Covid-19: Bavaria warns Austrians against cross-border shopping

Bavarian authorities have urged people in Austria not to go shopping across the border while most of the country has been classed as a risk zone by Germany.

Covid-19: Bavaria warns Austrians against cross-border shopping
Shoppers in Munich in May. Photo: DPA

As Austrians celebrate their National Day on Monday, which is a public holiday throughout the country, there are fears that people will travel and cross the border into Bavaria for non-essential reasons, such as for tourism or shopping purposes.

But Bavarian Health Minister Melanie Huml, of the conservative Christian Social Union, pointed out on Sunday that if people in Austria crossed the border to go shopping they would face quarantine in the southern state – even if they were only visiting for a short time.

“Even though we like to have our Austrian neighbours with us under normal circumstances – cross-border travel for shopping only is not a good idea in the current corona infection situation and is not permitted anyway,” Huml said.

The daily increasing numbers are worrying and contact of any kind should be avoided as far as possible, she added.

The obligation to quarantine for 14 days applies to everyone entering Bavaria from a foreign risk area, Huml emphasised. The quarantine period can be ended after a period of five days at the earliest with a negative coronavirus test.

A shopping trip, no matter how short it is, is no exception, she said. According to the current entry quarantine regulation, anyone who has stayed in a risk area for more than 48 hours and enters Bavaria is obliged to go into quarantine. The Minister underlined: “And this is the case for people living in Austria.”

In Austria, eight out of nine federal states have been classed as risk zones by Germany – only Carinthia is not considered a risk area.

READ ALSO: UK, Switzerland and most of Austria placed on Germany's quarantine list

The 48-hour exception does not apply to people living in Austria

Authorities were keen to point that the so-called '48-hour quarantine exception rule' does not in principle apply to people who live permanently in a risk area and enter Bavaria from there.

According to information from the Health Ministry, the exception applies to Bavarians who were briefly in a risk area (for less than 48 hours) because they work there or were visiting a partner.

Huml said: “I ask everyone to use common sense. This is not the time to travel and meet. We want to avoid the spread of the virus as much as possible.”

Covid-19 is spreading rapidly in Bavaria. On Monday 20 Bavarian cities and districts including the capital Munich exceeded the threshold of 100 new corona infections per 100,000 inhabitants in the last seven days. According to data from the State Office of Health (LGL), this is nine more municipalities than before the weekend.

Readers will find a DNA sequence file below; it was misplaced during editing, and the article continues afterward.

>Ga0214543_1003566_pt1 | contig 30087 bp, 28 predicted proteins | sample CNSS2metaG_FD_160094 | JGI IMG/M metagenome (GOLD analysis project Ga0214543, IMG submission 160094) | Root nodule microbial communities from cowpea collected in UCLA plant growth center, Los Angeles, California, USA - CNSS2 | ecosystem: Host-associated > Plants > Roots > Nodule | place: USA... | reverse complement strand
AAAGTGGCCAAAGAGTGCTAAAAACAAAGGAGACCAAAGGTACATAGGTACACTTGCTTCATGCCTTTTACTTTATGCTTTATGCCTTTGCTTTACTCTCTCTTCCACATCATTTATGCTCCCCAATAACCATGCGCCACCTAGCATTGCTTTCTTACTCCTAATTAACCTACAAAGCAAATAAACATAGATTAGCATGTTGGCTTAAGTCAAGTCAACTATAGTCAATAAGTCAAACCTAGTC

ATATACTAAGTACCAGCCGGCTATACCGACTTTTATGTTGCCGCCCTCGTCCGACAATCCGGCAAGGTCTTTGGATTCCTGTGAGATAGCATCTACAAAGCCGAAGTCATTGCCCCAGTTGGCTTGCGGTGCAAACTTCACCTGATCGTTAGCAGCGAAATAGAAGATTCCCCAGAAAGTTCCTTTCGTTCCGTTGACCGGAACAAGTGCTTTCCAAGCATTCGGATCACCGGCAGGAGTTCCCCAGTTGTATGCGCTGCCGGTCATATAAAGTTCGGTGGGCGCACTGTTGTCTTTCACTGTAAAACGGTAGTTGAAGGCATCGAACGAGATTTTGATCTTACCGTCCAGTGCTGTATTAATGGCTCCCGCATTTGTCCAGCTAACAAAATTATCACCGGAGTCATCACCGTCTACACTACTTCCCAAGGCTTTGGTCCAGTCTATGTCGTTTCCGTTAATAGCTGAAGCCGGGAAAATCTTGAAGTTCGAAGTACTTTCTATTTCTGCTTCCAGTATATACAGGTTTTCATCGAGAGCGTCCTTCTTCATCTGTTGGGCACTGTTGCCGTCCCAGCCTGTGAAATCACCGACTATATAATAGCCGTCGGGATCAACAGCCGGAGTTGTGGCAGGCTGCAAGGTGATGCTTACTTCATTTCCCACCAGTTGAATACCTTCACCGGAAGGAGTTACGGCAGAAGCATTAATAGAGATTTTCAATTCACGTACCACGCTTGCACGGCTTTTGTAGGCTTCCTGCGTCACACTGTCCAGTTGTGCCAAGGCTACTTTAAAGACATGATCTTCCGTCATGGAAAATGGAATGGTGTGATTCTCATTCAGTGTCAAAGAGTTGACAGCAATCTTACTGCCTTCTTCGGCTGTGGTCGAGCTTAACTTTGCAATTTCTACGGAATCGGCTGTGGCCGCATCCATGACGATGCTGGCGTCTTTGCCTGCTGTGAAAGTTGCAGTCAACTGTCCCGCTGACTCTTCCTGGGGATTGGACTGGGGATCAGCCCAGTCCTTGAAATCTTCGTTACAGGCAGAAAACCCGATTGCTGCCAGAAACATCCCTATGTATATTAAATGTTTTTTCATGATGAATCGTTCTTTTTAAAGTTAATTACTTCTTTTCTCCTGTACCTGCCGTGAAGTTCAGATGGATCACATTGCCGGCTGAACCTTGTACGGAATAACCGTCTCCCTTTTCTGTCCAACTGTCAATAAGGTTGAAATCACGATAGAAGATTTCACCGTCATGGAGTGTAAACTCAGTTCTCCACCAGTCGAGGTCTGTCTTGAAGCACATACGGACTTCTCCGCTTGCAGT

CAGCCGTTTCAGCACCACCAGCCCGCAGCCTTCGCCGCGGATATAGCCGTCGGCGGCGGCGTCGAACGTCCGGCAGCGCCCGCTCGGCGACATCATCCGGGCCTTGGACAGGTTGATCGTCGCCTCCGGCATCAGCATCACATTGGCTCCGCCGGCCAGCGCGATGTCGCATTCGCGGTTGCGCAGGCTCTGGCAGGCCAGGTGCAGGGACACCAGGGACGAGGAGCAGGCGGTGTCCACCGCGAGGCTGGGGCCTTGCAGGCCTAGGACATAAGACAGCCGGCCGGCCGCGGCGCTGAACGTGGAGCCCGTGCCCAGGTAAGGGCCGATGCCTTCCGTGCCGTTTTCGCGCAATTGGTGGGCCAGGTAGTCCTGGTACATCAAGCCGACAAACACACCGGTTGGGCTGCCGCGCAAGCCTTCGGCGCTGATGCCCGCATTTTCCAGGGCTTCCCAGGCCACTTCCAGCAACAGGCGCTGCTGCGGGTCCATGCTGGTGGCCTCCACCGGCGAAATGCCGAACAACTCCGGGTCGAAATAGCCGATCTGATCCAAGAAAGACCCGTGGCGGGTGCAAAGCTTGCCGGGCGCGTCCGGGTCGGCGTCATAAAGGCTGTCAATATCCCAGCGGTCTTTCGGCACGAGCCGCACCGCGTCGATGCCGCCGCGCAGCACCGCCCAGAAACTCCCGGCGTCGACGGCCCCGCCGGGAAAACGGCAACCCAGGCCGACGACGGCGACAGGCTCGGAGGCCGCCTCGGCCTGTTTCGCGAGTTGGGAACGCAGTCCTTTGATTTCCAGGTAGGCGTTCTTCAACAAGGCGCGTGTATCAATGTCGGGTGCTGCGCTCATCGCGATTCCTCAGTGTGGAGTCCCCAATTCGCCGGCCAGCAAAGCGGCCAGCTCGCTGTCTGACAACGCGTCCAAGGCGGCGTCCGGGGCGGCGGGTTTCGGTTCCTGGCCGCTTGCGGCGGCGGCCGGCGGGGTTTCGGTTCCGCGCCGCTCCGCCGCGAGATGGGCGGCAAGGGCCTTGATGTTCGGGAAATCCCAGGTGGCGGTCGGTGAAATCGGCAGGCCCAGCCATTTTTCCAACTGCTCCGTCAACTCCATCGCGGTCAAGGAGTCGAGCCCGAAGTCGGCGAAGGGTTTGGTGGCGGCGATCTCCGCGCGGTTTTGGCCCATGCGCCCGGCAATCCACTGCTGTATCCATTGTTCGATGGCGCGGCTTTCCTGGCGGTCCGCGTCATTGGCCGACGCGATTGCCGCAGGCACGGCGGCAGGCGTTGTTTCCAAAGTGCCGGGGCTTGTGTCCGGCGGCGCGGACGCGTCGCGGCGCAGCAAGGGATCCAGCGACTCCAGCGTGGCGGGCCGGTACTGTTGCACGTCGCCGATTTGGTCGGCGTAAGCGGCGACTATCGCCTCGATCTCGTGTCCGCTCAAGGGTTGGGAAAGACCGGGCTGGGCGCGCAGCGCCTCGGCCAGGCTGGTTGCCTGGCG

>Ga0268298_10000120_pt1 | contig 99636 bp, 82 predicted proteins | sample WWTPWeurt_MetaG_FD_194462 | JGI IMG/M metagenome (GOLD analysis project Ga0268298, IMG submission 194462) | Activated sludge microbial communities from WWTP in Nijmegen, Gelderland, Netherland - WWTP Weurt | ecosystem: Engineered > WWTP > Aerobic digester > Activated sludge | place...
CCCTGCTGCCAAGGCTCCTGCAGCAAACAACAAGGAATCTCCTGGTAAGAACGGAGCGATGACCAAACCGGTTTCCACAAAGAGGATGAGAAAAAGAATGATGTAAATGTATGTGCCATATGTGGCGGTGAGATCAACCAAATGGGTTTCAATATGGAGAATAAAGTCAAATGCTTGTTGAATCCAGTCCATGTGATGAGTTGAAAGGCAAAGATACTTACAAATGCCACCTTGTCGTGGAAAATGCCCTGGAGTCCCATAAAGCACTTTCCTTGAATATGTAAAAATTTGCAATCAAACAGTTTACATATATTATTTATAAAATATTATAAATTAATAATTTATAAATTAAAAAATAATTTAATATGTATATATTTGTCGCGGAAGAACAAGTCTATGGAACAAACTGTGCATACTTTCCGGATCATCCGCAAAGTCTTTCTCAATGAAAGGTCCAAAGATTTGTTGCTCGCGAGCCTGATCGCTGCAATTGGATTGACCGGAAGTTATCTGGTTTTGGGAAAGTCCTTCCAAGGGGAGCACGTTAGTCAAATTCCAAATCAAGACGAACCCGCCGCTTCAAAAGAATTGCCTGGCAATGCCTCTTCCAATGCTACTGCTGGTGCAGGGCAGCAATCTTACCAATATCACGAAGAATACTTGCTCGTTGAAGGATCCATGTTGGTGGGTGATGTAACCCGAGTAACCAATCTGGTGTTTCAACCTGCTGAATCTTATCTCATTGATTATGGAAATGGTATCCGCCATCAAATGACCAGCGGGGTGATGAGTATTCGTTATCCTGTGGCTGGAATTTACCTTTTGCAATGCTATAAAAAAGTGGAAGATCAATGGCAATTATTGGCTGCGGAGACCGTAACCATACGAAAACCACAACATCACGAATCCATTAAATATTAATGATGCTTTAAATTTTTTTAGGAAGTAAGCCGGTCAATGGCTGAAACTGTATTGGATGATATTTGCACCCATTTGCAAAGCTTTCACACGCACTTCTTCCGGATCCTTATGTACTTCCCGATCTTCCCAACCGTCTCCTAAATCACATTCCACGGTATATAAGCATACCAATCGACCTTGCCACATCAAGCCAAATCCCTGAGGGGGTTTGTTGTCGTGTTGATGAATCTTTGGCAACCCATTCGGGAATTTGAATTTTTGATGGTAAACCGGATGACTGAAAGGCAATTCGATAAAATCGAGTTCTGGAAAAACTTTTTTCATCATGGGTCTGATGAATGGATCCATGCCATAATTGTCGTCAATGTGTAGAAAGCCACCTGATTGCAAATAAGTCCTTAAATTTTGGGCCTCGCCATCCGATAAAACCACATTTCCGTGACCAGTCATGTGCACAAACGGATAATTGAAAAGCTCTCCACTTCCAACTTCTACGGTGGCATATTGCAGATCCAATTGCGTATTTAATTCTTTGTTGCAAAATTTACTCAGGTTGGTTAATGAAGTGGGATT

Cases are also rising in Austria, where new coronavirus measures have been introduced to try and slow down the spread.

READ ALSO: 'There's a danger of Covid-19 getting out of control': Bavaria orders tougher measures

On Friday October 23rd, a new rule was introduced that means commuters who enters Bavaria from a foreign risk area, including Austria, for professional or educational purposes at least once a week must regularly submit Covid-19 tests to the relevant health authority.

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COMPARED: Which supermarket is best in Austria?

Not all supermarkets in Austria are the same and, depending on your needs, some will be better for you than others. Here’s a useful comparison to help you get started.

COMPARED: Which supermarket is best in Austria?

Like many other European countries, Austria is home to several different supermarket chains – all offering varying levels of affordable products, international foods and local produce.

But if you’re new to the country, or even just evaluating your spending habits, it can be hard to know which supermarket is best for you.

To help you get started, here’s an overview of the most common supermarkets in Austria and what they offer.

READ ALSO: Cost of living: Why glühwein costs more at Vienna Christmas markets this year


The Dutch-owned supermarket chain is the biggest in Austria with more than 1,500 shops across the country. 

Spar has a range of in-store brands, but the most notable are Spar Premium, S-Budget (for price-conscious shoppers) and Spar Free From for lactose and gluten-free products.

Interspar is the hypermarket version of Spar stores, followed by Eurospar that offers a wide selection of food and drink. Then there is Spar Gourmet, which is a “lifestyle supermarket” in Vienna and the surrounding area that stocks high-end items alongside the usual selection of basics.

Also, on a national level, Spar partners with food waste reduction company Too Good To Go. This means users of the Too Good To Go app can pick up food that would otherwise go to waste from Spar, Eurospar and some Interspar stores.

And if you like to get a bargain, you can collect tokens when you shop at Spar to save up to 20 percent off future purchases.


Billa has more than 1,000 stores across Austria and can be found in most towns and cities. It is easy to spot with its bright yellow and red branding and is known for stocking international and regional produce.